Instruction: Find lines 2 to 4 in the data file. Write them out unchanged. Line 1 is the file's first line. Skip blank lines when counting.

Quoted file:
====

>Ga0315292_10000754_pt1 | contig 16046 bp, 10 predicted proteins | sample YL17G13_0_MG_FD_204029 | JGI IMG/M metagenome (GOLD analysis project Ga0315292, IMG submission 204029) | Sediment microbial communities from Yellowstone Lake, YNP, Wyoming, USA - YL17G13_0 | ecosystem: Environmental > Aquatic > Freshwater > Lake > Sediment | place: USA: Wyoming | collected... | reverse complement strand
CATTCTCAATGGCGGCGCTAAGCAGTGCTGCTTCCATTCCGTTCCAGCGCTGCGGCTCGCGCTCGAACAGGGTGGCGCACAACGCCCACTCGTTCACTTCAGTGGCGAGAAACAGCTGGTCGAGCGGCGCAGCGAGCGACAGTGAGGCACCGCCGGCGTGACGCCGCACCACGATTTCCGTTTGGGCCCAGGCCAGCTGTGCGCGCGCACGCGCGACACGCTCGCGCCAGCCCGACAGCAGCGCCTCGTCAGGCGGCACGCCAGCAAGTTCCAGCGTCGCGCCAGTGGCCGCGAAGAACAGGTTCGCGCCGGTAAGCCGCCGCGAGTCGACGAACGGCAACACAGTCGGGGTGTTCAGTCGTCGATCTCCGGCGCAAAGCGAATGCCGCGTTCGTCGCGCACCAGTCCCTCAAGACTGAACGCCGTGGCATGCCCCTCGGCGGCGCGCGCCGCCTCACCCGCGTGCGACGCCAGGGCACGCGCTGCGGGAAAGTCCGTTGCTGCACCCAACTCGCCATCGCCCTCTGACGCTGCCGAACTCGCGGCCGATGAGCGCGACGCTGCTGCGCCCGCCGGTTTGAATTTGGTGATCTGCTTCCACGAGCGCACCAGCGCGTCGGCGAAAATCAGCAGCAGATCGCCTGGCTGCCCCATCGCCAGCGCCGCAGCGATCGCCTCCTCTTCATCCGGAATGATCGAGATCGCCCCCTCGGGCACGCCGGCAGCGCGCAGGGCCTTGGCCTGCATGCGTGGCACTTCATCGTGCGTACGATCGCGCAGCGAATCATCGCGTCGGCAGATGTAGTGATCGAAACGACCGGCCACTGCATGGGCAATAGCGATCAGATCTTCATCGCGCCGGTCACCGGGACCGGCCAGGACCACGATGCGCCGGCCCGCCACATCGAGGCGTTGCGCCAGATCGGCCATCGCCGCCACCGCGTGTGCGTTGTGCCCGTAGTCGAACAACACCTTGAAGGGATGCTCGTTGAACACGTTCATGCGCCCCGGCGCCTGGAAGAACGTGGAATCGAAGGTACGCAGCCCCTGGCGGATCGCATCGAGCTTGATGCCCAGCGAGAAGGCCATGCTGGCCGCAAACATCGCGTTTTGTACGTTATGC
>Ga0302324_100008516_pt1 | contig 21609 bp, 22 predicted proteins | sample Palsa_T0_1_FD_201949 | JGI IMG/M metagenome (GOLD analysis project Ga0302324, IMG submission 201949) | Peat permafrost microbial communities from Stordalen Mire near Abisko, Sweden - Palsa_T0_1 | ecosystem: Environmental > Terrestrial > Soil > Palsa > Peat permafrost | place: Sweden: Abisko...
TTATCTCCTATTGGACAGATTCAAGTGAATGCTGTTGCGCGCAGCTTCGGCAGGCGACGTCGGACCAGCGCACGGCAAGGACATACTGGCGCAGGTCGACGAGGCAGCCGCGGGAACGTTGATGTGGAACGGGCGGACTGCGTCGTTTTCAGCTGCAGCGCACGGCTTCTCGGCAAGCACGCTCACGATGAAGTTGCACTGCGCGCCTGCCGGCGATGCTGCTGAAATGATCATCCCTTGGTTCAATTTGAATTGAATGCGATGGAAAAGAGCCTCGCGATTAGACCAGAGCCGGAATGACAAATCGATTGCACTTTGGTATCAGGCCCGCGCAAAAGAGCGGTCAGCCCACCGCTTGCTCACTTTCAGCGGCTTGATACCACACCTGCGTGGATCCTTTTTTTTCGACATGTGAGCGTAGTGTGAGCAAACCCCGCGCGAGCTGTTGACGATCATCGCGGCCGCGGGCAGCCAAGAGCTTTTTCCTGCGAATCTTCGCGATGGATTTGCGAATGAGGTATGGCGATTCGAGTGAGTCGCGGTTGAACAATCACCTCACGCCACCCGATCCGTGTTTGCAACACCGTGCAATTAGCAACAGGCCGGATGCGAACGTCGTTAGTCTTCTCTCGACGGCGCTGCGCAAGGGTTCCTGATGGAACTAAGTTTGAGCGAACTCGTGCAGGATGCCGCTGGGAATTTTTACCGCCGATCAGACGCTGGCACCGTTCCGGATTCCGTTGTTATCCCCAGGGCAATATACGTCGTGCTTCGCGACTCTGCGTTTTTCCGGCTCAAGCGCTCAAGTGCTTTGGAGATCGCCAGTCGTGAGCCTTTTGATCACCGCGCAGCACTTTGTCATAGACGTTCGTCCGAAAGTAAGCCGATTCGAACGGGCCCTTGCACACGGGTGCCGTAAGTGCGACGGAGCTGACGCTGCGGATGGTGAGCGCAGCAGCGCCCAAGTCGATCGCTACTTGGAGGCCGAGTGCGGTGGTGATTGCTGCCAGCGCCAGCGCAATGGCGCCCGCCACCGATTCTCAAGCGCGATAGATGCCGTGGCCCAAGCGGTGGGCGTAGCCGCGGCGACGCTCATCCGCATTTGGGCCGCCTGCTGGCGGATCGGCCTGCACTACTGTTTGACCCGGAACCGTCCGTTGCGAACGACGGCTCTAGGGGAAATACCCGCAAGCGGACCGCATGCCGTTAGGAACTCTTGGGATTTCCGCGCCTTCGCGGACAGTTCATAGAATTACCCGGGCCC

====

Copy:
CATTCTCAATGGCGGCGCTAAGCAGTGCTGCTTCCATTCCGTTCCAGCGCTGCGGCTCGCGCTCGAACAGGGTGGCGCACAACGCCCACTCGTTCACTTCAGTGGCGAGAAACAGCTGGTCGAGCGGCGCAGCGAGCGACAGTGAGGCACCGCCGGCGTGACGCCGCACCACGATTTCCGTTTGGGCCCAGGCCAGCTGTGCGCGCGCACGCGCGACACGCTCGCGCCAGCCCGACAGCAGCGCCTCGTCAGGCGGCACGCCAGCAAGTTCCAGCGTCGCGCCAGTGGCCGCGAAGAACAGGTTCGCGCCGGTAAGCCGCCGCGAGTCGACGAACGGCAACACAGTCGGGGTGTTCAGTCGTCGATCTCCGGCGCAAAGCGAATGCCGCGTTCGTCGCGCACCAGTCCCTCAAGACTGAACGCCGTGGCATGCCCCTCGGCGGCGCGCGCCGCCTCACCCGCGTGCGACGCCAGGGCACGCGCTGCGGGAAAGTCCGTTGCTGCACCCAACTCGCCATCGCCCTCTGACGCTGCCGAACTCGCGGCCGATGAGCGCGACGCTGCTGCGCCCGCCGGTTTGAATTTGGTGATCTGCTTCCACGAGCGCACCAGCGCGTCGGCGAAAATCAGCAGCAGATCGCCTGGCTGCCCCATCGCCAGCGCCGCAGCGATCGCCTCCTCTTCATCCGGAATGATCGAGATCGCCCCCTCGGGCACGCCGGCAGCGCGCAGGGCCTTGGCCTGCATGCGTGGCACTTCATCGTGCGTACGATCGCGCAGCGAATCATCGCGTCGGCAGATGTAGTGATCGAAACGACCGGCCACTGCATGGGCAATAGCGATCAGATCTTCATCGCGCCGGTCACCGGGACCGGCCAGGACCACGATGCGCCGGCCCGCCACATCGAGGCGTTGCGCCAGATCGGCCATCGCCGCCACCGCGTGTGCGTTGTGCCCGTAGTCGAACAACACCTTGAAGGGATGCTCGTTGAACACGTTCATGCGCCCCGGCGCCTGGAAGAACGTGGAATCGAAGGTACGCAGCCCCTGGCGGATCGCATCGAGCTTGATGCCCAGCGAGAAGGCCATGCTGGCCGCAAACATCGCGTTTTGTACGTTATGC
>Ga0302324_100008516_pt1 | contig 21609 bp, 22 predicted proteins | sample Palsa_T0_1_FD_201949 | JGI IMG/M metagenome (GOLD analysis project Ga0302324, IMG submission 201949) | Peat permafrost microbial communities from Stordalen Mire near Abisko, Sweden - Palsa_T0_1 | ecosystem: Environmental > Terrestrial > Soil > Palsa > Peat permafrost | place: Sweden: Abisko...
TTATCTCCTATTGGACAGATTCAAGTGAATGCTGTTGCGCGCAGCTTCGGCAGGCGACGTCGGACCAGCGCACGGCAAGGACATACTGGCGCAGGTCGACGAGGCAGCCGCGGGAACGTTGATGTGGAACGGGCGGACTGCGTCGTTTTCAGCTGCAGCGCACGGCTTCTCGGCAAGCACGCTCACGATGAAGTTGCACTGCGCGCCTGCCGGCGATGCTGCTGAAATGATCATCCCTTGGTTCAATTTGAATTGAATGCGATGGAAAAGAGCCTCGCGATTAGACCAGAGCCGGAATGACAAATCGATTGCACTTTGGTATCAGGCCCGCGCAAAAGAGCGGTCAGCCCACCGCTTGCTCACTTTCAGCGGCTTGATACCACACCTGCGTGGATCCTTTTTTTTCGACATGTGAGCGTAGTGTGAGCAAACCCCGCGCGAGCTGTTGACGATCATCGCGGCCGCGGGCAGCCAAGAGCTTTTTCCTGCGAATCTTCGCGATGGATTTGCGAATGAGGTATGGCGATTCGAGTGAGTCGCGGTTGAACAATCACCTCACGCCACCCGATCCGTGTTTGCAACACCGTGCAATTAGCAACAGGCCGGATGCGAACGTCGTTAGTCTTCTCTCGACGGCGCTGCGCAAGGGTTCCTGATGGAACTAAGTTTGAGCGAACTCGTGCAGGATGCCGCTGGGAATTTTTACCGCCGATCAGACGCTGGCACCGTTCCGGATTCCGTTGTTATCCCCAGGGCAATATACGTCGTGCTTCGCGACTCTGCGTTTTTCCGGCTCAAGCGCTCAAGTGCTTTGGAGATCGCCAGTCGTGAGCCTTTTGATCACCGCGCAGCACTTTGTCATAGACGTTCGTCCGAAAGTAAGCCGATTCGAACGGGCCCTTGCACACGGGTGCCGTAAGTGCGACGGAGCTGACGCTGCGGATGGTGAGCGCAGCAGCGCCCAAGTCGATCGCTACTTGGAGGCCGAGTGCGGTGGTGATTGCTGCCAGCGCCAGCGCAATGGCGCCCGCCACCGATTCTCAAGCGCGATAGATGCCGTGGCCCAAGCGGTGGGCGTAGCCGCGGCGACGCTCATCCGCATTTGGGCCGCCTGCTGGCGGATCGGCCTGCACTACTGTTTGACCCGGAACCGTCCGTTGCGAACGACGGCTCTAGGGGAAATACCCGCAAGCGGACCGCATGCCGTTAGGAACTCTTGGGATTTCCGCGCCTTCGCGGACAGTTCATAGAATTACCCGGGCCC